Influenza season begins as early as October and on a bad year, can head into April, officials say. It’s peak time to get immunizations, which are free at the Lacombe Rexall.
The Rexall pharmacy will have shots available until the end of November, and the Lacombe Memorial Centre will see its next immunization clinic on Nov. 18th from 1 to 7 p.m.
Alberta Health Services (AHS) is offering free shots in multiple locations in Red Deer for the remainder of the month as well. Dr. Tigby Horne, one of three medical officers of health for the Central Zone AHS said that AHS has a goal to immunize 45% of the population with the aim of reducing the spread of influenza strains.
“If you get up a bit higher than that, in theory you’re going to limit the transmission and reduce illness in the population, and maybe even protect people who haven’t been immunized,” said Horne.
“Something that people may not realize is that 20-25 per cent of the population is infected with influenza every year. Some people may not have any symptoms, but nonetheless they can transmit it to other people, and they can transmit one to two days before they’re sick.”
Immunizations are not a guarantee that a person will be free of influenza, but there is evidence that suggests immunizations reduce the severity and longevity of infections, officials say. Flu shots are made up of the World Health Organization’s most accurate prediction of what will be the most common strains for a season.
There are two main groups for vaccines – an inactive strain vaccine and a live-attenuated vaccine.
Trials of the vaccines have shown that the live-attenuated vaccines are most effective in children ages two to 17, with the killed vaccine most effective in adults.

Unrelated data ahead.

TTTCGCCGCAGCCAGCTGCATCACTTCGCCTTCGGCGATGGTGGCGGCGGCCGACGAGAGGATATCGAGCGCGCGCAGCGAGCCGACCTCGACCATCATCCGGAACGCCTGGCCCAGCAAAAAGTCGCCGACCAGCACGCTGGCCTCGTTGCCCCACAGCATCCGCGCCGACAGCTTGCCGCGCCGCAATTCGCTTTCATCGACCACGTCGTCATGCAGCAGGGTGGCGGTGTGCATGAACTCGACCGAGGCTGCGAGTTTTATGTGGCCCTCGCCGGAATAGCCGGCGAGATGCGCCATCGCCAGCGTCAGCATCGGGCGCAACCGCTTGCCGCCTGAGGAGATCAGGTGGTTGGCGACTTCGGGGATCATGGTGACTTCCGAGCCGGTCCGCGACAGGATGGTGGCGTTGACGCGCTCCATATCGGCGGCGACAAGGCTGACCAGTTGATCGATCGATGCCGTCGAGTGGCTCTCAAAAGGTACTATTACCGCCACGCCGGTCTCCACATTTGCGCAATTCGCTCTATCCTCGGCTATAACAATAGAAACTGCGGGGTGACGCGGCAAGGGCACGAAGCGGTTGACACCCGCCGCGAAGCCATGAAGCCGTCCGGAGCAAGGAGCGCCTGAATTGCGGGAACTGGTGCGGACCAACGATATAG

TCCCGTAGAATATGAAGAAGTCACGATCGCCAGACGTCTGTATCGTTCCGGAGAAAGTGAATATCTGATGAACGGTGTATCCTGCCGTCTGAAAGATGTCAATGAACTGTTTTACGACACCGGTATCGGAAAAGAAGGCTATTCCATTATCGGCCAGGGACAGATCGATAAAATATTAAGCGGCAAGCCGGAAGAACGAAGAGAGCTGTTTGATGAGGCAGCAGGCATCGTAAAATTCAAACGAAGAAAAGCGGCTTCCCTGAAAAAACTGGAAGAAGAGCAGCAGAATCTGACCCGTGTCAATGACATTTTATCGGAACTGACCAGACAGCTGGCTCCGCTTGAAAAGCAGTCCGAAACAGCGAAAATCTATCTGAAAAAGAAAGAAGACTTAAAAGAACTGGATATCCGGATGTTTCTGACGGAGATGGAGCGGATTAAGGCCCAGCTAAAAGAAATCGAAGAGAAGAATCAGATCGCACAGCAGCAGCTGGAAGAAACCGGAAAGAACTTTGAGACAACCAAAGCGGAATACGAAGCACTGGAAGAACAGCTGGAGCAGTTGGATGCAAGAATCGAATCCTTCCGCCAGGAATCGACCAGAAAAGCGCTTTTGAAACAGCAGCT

The main reasons that people do not qualify to receive a vaccination are egg allergies, severe anaphylactic reactions to previous influenza vaccines or any of the ingredients and children under the age of six months.
For all other populations, including the elderly and pregnant women, there are vaccinations available.
“The live vaccine is only given to kids two years and older because it may cause some wheezing in kids under two years of age. The live vaccine is not recommended for women who are pregnant or for people with compromised immune systems, or who have an egg allergy.
“That’s not the case for the inactivated shot, because studies have shown that even with that allergy, or cases of compromised immune systems, the killed vaccine won’t cause a problem for you,” said Horne.
The killed vaccine can be given to most everyone except for few rare instances.
Citizens should talk to their doctor if they are concerned about being eligible to receive a flu shot.
“It’s been suggested that the killed influenza vaccine can give you influenza. That is not the case. You might get a fever, a headache or some muscle soreness but that’s not influenza, it’s the immune system reacting to the vaccine,” said Horne.
“We need to talk about influenza – which is primarily a respiratory illness – and how it is different from nausea, vomiting and diarrhoea, which is common with a noro-virus, also known as ‘stomach flu’.”
According to Horne, influenza vaccines are about 60% effective in preventing laboratory confirmed cases in young, otherwise healthy people.
He said that in elderly populations, the efficacy is about 30% using the same formula.
This means that elderly people are at a much higher risk of catching the flu, but should still get vaccinated to prevent more serious illness.
“We do suggest people take advantages of clinics because they might get infected beforehand. Vaccine is also available from some physician’s offices and pharmacies. Those are three ways to get immunized, and we are recommending people do that over the next six to eight weeks.”